HAMP Re-default Rates Higher Than First Reported
The government-backed Home Affordable Modification Program (HAMP) that modifies the mortgages of underwater borrowers to save them from foreclosure is experiencing re-defaults at a higher rate than first reported. That probably means that the rest of us taxpayers will be on the hook for the money.
Huffpo has a piece explaining the details: The program’s rosy numbers looked fishy to experts, and they asked for clarification, and so now the program is going to re-calculate. There is no bottom line—yet. We only know that the reported rates of default—in the range of 6 percent—are incorrect: too low.
HAMP is supposed to save the homes and credit ratings of 4 million struggling homeowners. So far something like 400,000 have received permanent modifications—but more than half of HAMP borrowers get bounced from the program for non-payment. Those people were not counted in the re-default rate.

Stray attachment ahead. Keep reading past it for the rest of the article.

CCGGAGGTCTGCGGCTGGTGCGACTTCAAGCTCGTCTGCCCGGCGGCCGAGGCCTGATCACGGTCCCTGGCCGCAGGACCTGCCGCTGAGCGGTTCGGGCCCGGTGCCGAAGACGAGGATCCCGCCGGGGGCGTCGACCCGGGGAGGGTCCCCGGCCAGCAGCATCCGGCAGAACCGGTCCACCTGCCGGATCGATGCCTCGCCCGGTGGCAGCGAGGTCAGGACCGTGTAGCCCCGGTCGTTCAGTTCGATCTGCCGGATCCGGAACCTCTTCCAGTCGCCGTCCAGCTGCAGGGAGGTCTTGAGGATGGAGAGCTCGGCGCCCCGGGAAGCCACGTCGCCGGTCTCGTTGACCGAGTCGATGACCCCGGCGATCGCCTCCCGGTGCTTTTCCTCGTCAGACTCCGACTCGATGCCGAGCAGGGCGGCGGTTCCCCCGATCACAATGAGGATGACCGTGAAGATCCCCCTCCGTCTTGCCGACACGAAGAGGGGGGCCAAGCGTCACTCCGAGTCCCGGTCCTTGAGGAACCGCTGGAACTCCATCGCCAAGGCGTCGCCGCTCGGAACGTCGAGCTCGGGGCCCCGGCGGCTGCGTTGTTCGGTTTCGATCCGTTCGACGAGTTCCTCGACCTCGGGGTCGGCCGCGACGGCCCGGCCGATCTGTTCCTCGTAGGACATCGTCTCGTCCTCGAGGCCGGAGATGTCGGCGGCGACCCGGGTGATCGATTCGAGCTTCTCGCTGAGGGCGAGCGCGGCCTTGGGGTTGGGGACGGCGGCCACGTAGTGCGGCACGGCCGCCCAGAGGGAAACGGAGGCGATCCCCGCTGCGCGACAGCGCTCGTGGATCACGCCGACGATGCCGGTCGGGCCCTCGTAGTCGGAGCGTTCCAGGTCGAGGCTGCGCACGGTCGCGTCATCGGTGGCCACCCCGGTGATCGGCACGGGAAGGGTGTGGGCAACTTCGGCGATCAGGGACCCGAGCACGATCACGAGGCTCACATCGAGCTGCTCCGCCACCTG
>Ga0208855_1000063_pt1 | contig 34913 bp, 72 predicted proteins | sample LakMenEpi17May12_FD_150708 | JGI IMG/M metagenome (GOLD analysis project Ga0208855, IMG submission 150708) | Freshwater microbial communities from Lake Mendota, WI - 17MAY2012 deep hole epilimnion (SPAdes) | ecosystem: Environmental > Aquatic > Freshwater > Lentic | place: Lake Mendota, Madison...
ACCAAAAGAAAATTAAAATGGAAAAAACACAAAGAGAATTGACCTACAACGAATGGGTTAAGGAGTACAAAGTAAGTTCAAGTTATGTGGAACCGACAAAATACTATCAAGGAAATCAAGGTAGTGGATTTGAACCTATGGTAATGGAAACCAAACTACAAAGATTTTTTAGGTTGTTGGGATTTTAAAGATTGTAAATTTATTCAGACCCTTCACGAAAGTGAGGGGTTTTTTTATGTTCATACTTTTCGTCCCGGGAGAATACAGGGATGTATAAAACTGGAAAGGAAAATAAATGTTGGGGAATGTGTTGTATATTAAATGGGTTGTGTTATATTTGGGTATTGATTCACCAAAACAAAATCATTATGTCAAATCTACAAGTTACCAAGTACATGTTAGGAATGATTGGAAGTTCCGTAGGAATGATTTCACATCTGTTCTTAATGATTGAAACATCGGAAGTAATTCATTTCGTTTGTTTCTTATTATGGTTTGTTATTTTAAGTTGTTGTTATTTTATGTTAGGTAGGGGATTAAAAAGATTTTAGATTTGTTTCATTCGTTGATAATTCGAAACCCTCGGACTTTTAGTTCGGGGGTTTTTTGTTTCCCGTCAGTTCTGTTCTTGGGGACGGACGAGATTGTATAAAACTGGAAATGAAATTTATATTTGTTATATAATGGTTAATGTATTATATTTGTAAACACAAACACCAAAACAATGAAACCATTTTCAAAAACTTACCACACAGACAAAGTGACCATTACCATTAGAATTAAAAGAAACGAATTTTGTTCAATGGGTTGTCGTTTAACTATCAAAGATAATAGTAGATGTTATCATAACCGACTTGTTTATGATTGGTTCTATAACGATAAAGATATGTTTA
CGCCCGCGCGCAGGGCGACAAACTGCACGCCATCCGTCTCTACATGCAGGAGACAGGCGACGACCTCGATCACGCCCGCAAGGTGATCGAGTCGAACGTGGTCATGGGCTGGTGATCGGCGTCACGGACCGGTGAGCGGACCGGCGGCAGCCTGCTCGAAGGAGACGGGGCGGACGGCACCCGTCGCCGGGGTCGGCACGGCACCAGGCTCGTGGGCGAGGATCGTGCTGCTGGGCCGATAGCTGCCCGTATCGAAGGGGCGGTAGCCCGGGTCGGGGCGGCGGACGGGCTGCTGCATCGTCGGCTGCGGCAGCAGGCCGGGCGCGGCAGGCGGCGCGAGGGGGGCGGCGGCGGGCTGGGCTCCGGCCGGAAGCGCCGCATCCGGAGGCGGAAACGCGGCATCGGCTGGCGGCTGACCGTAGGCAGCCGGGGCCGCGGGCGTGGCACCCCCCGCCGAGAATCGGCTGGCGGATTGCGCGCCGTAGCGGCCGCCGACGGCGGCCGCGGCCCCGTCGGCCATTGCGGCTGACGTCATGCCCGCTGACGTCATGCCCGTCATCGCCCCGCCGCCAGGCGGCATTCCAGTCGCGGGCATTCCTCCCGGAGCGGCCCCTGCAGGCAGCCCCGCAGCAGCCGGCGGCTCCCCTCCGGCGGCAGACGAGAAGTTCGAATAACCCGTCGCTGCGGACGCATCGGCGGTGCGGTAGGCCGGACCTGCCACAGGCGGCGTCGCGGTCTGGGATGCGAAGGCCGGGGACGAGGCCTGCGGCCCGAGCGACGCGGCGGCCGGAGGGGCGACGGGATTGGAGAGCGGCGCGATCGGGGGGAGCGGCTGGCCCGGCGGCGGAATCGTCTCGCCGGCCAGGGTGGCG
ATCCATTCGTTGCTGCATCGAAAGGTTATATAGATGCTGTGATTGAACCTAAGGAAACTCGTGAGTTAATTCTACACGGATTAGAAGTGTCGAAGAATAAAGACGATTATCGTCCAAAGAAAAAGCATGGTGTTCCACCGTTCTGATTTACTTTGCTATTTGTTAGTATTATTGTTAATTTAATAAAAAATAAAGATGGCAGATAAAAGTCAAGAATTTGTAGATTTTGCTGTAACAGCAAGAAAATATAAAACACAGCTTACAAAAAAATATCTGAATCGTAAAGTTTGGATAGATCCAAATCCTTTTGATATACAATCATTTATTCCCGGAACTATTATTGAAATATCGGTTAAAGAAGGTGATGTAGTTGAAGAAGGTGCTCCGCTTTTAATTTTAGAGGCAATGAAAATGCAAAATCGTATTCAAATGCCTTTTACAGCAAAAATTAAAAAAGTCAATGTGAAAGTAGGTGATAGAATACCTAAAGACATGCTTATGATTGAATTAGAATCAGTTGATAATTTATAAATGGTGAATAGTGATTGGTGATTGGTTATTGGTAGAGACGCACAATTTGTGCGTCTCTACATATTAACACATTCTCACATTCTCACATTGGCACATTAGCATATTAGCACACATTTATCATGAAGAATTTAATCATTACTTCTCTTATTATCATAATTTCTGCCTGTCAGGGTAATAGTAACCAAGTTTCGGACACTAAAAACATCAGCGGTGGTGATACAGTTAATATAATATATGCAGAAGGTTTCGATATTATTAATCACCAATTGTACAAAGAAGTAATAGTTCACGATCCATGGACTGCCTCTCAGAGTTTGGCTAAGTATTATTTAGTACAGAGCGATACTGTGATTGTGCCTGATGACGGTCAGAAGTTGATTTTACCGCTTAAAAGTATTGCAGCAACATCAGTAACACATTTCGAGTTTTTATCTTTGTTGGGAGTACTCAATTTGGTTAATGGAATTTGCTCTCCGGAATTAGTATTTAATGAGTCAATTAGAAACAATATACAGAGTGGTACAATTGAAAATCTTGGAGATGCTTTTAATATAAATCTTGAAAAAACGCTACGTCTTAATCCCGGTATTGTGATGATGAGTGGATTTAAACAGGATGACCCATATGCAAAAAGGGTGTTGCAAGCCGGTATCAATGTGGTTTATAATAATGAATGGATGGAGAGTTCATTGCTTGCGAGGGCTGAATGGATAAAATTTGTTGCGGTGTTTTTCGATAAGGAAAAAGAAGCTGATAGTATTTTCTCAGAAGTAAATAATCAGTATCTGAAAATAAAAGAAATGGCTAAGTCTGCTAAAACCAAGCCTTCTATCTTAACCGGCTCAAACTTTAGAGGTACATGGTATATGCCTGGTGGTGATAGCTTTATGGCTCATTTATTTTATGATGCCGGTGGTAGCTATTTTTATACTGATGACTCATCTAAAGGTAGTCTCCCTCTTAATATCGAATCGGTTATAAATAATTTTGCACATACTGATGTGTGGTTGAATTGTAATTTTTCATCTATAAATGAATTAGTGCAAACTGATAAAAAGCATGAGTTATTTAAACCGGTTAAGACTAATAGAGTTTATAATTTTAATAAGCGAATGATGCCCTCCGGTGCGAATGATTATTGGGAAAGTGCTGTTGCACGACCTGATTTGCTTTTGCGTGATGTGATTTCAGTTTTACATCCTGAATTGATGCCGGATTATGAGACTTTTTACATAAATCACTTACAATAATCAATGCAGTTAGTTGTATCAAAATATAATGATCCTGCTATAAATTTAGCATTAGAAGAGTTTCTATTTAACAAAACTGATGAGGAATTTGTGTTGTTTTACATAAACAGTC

HAMP is operated by Fannie Mae, the giant, technically insolvent, formerly sort-of private but actually now government-owned mortgage company that taxpayers bailed out way back in September 2008. Apparently, this game is less about saving deserving homeowners from foreclosure and more about saving undeserving banks from the bad (and uninsured) loans they made by replacing them with almost-as-bad (but fully-insured-by-Uncle-Sugar) loans. Seen this way, the defaults don’t matter—except to the degree that they generate bad publicity.
Calculated Risk spotted the relevant statistic on page 3 of last month’s HAMP progress report: 63.7 percent. That’s the average debt-to-income ratio HAMP borrowers had after modification. Put another way, two thirds of these borrowers’ before-tax income was slated to pay interest and principle on existing debt. As CR observes, “That just screams ‘re-default.’”
As of June, Maryland had about 25,000 HAMP loans active on either a trial or permanent basis.